Portland Winter Light Festival

Brighten your February with glowing sculptures and thousands of twinkling lights.

winterlightfestivalThe Portland Spirit floats by Tilikum Crossing during the Winter Light Festival.
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    Dolan Halbrook via Flickr

    For a few nights every February, the Portland Winter Light Festival transforms the City of Roses into a city of lights. This free Central Eastside event features imaginative works that combine light and technology to create an interactive experience. Marvel at glowing installations like the inaugural 2016 festival’s 30-foot (9 m) metal tree with LED lights shaped like flowers. Also on offer: light science talks, an illuminated bike ride, a lantern parade, workshops, laser light shows and dance parties.

    “We’re doing it to bring people together, and also to bring people out of the dark,” says festival Artistic Director Chris Herring. “We want people to see their community in a different light.”

    The renewable-energy-powered festival is an extension of the Willamette Light Brigade, a nonprofit that’s been lighting Portland’s bridges since 1987. It lights up the area surrounding the Oregon Museum of Science and Industry (OMSI) at the east end of the Tilikum Crossing Bridge and along the Eastbank Esplanade.

    Inspired by European celebrations like the Festival of Lights in Lyon, France — an event which Herring says “blew his mind” when he attended in 2007 — the Portland Winter Light Festival combines creativity with various forms of light. Artworks might feature fire, tungsten lights and LEDs, along with playful use of reflections and shadows. Artists throughout Cascadia (Washington, Oregon, British Columbia, Alaska, Idaho and Northern California) submit proposals for these displays to a volunteer committee months in advance. During the festival, the chosen artists are on hand to speak with festival-goers and answer questions about their work.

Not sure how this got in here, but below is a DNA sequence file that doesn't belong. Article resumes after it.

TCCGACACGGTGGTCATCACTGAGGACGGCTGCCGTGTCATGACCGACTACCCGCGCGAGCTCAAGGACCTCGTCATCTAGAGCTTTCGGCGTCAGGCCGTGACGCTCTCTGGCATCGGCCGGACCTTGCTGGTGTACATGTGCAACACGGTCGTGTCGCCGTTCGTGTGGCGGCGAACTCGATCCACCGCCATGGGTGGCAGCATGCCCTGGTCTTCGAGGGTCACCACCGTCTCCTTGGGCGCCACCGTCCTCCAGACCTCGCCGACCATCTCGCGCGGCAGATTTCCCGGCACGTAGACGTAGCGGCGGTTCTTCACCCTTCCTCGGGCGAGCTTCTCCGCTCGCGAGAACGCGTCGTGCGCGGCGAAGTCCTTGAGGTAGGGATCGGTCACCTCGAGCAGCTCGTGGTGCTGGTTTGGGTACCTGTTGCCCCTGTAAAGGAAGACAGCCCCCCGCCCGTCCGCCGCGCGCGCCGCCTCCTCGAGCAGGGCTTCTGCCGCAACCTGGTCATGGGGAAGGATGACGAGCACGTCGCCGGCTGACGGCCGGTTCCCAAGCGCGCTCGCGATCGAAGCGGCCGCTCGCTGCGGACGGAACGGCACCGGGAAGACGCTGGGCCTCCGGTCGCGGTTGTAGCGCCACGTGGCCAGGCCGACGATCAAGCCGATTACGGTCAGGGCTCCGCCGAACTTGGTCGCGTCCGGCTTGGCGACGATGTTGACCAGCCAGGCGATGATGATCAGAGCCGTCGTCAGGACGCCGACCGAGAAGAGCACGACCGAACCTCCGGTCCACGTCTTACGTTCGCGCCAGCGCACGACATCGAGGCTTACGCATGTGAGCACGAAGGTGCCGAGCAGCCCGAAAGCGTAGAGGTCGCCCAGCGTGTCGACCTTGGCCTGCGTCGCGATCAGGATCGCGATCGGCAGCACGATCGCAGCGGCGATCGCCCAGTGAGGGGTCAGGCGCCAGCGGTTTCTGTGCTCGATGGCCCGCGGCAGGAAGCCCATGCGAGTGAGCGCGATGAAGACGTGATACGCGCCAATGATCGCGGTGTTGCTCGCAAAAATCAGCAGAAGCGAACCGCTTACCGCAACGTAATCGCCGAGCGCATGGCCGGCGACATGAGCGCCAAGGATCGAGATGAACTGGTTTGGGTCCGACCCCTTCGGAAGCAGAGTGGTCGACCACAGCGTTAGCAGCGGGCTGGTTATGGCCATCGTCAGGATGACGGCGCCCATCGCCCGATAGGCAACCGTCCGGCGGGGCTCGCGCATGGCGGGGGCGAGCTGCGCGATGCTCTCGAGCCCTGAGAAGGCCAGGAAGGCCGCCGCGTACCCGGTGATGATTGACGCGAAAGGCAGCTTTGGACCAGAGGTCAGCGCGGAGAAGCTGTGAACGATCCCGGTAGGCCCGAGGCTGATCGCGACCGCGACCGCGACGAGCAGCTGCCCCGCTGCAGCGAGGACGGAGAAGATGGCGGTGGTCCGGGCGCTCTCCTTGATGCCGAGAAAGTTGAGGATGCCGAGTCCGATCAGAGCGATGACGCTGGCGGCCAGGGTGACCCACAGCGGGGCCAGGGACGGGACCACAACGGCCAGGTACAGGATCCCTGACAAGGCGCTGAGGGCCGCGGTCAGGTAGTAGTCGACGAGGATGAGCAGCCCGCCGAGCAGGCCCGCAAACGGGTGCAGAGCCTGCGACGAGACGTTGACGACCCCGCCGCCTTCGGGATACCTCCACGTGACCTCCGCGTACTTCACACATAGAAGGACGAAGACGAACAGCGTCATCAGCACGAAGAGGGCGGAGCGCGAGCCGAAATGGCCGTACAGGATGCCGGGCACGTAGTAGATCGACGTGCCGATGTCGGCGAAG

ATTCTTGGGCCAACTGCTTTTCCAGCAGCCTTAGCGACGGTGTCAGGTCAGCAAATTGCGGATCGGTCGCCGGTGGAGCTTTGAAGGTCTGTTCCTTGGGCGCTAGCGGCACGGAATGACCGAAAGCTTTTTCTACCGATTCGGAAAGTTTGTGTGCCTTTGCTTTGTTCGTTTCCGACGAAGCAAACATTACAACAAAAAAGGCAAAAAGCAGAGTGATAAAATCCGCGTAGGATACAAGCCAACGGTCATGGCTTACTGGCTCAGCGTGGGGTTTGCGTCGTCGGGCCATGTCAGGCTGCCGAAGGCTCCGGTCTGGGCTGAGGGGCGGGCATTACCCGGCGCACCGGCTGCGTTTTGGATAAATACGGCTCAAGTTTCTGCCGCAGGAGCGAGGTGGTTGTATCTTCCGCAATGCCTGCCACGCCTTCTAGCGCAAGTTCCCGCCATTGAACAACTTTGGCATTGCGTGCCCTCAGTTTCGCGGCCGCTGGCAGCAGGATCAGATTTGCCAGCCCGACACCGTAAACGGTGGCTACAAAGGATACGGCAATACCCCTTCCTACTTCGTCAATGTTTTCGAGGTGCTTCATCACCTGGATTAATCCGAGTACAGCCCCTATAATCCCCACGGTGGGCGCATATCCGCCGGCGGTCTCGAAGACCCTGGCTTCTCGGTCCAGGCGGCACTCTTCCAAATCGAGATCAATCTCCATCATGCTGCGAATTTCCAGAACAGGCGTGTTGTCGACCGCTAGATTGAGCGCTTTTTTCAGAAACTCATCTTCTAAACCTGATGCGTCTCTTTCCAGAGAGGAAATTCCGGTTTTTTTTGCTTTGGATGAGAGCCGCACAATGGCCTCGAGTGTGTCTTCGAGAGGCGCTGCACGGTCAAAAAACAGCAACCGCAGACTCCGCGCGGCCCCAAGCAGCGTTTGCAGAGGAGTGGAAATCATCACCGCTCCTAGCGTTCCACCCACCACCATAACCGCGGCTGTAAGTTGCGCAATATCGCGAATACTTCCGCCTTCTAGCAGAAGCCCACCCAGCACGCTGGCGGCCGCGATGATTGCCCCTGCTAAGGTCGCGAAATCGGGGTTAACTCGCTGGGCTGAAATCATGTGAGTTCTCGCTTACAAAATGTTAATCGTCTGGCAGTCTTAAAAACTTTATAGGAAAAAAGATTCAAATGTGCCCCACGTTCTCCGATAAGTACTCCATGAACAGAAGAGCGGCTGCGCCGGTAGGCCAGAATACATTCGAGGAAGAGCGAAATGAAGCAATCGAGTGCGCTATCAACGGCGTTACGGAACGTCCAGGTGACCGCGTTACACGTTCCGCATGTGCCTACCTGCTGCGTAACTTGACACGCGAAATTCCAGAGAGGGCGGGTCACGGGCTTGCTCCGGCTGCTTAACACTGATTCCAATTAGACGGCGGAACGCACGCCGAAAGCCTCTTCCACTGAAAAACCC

Herring says that while the festival has no restrictions on installation size, artists must follow one rule: No white light. That ubiquitous shade is considered harsher and less aesthetically pleasing than other light forms. “The lighting that America uses all the time is super utilitarian,” he says. “The technology’s here to make it dynamic. You can create your own world.”

    Winter Light Festival 2017

    The second Winter Light Festival, themed “Between the River and the Stars,” will showcase work from more than 50 artists. Highlights include a fire-breathing metal dragon and a 36-foot (11 m) fallen robot, encrusted in LEDs. Community installations created by teams of local businesses, designers and engineers will also be featured throughout the festival grounds. The Portland Spirit (illuminated, of course) is offering free rides across the Willamette River from downtown to the festival.

    With interaction and education being key aspects of the event, “Bling Your Thing” workshops and light science talks encourage participation. An illuminated bike ride and lantern parade promise to add to the festival’s luminous tapestry of light, color and sound. Listen for live music from the LoveBomb Go-Go Marching Band and The Last Regiment of Syncopated Drummers.

    “All the way up to New Year’s Eve, there are parties and events, and then everyone turns out all their lights,” says Herring. “We are trying to be the stepping stone to spring.”

    From the Calendar

    Portland Winter Light Festival

    Feb. 1–4, 2017

    OMSI (Oregon Museum of Science and Industry), 1945 S.E. Water Ave., Portland, OR 97214

    Returning for its second year, the Portland Winter Light Festival will illuminate even more of Portland’s cityscape, brilliantly awakening the city in the dark of…


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